What we’re seeing now is not only the result of Bauer’s diligent offseason training over the past few years, but of him finding a sort of middle ground between his philosophies and those of the Indians. He is sticking with his strength of pitching up in the zone, while pitching with more authority down and away. Bauer has also narrowed his arsenal, but he’s become more unpredictable in the process due to his approach and improvement with specific pitches.

First, let’s focus on his two-seamer, which has become Bauer’s primary fastball this year. As Fagerstrom pointed out in the linked article above, take a look at the progression here of his fastball usage:


Why did Bauer move more towards a two-seamer? Here’s what he had to say about the switch:

“I throw a pretty high percentage of cutters,” Bauer said. “So, I just felt like something that was moving laterally to pair with the cutter [would be good to] try to get as much lateral spread as possible. My four-seamer is like four or five inches. My cutter moves like one in the opposite direction, so that’s six inches of spread. I can make my two-seam move 10 inches. My cutter moves one or two the other way, so I get up to 12. And you can pair a four-seam with that at the top of the zone. So, you can share the middle with three pitches, three things that are hard and split it. I don’t know. There’s a lot of reasons for it. I’m trying to get more movement on the fastball and trying to make it more effective.”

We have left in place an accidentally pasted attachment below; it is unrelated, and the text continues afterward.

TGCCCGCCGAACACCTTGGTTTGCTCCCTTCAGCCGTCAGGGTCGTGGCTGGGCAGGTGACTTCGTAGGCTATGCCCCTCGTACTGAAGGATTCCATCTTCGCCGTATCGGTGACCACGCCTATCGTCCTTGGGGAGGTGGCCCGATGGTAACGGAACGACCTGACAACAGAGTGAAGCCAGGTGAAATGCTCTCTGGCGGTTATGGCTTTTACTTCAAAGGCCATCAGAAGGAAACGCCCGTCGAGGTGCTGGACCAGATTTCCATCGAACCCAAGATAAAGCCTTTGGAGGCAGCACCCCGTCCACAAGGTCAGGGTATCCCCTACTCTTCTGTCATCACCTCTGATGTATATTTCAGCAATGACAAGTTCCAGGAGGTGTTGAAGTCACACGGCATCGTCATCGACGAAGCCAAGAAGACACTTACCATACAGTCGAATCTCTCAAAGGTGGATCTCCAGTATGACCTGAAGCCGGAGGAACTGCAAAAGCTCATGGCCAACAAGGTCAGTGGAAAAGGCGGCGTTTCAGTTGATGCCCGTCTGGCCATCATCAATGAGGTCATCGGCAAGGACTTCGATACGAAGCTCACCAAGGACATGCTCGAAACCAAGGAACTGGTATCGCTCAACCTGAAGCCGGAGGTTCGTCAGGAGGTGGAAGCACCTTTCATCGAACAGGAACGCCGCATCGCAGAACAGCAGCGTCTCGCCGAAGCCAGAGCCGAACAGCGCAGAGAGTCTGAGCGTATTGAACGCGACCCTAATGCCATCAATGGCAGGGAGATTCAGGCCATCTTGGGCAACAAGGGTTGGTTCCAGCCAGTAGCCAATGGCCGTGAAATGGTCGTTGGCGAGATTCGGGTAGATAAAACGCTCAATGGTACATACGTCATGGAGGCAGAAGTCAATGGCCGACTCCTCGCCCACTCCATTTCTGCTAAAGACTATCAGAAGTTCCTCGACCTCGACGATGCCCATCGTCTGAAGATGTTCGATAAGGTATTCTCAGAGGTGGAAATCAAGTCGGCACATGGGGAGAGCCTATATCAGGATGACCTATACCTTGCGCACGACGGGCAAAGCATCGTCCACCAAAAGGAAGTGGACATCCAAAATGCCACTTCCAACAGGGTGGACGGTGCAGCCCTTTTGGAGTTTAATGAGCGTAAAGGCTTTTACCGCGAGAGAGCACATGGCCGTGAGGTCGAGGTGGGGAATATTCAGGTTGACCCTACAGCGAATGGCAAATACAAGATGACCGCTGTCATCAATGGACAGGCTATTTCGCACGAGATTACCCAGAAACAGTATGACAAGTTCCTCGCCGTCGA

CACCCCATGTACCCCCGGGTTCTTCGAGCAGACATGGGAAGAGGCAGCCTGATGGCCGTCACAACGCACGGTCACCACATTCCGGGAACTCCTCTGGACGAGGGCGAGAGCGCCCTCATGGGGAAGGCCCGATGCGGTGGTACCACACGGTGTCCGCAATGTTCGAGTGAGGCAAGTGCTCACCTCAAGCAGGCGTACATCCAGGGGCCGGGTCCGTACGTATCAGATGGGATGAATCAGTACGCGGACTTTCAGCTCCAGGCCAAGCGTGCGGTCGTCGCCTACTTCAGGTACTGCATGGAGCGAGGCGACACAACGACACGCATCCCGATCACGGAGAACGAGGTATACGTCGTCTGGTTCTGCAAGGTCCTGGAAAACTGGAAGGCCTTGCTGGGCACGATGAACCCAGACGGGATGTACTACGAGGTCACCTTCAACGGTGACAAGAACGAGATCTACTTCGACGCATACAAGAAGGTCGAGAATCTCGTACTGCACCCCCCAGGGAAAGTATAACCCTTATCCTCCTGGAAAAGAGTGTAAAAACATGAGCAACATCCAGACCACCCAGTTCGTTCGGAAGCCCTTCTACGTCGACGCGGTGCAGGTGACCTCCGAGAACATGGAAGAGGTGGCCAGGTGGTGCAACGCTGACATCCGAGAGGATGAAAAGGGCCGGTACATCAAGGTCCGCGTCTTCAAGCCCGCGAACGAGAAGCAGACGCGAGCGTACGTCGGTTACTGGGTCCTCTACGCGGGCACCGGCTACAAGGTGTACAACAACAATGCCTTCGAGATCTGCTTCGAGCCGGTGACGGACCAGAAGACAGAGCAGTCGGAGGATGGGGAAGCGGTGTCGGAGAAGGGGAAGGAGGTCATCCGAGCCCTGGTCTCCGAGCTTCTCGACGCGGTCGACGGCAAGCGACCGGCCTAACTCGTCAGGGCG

The effectiveness of Bauer’s two-seamer this year (career-best 52.6 groundball rate on balls in play with the pitch) comes, in part, from two areas of improvement over the past two years.

First, Bauer’s velocity has steadily ticked up with the two-seamer:


Next, the movement has increased along with the pitch speed:


One thing to note here is that Bauer doesn’t refer to his two-seamer as a sinker (like you would for Corey Kluber’s tw0-seamer, for example). It has been nicknamed the “laminar express” due to its lateral movement. The tweet below is from Kyle Boddy, who works with Bauer over the offseason at Driveline Baseball in Seattle.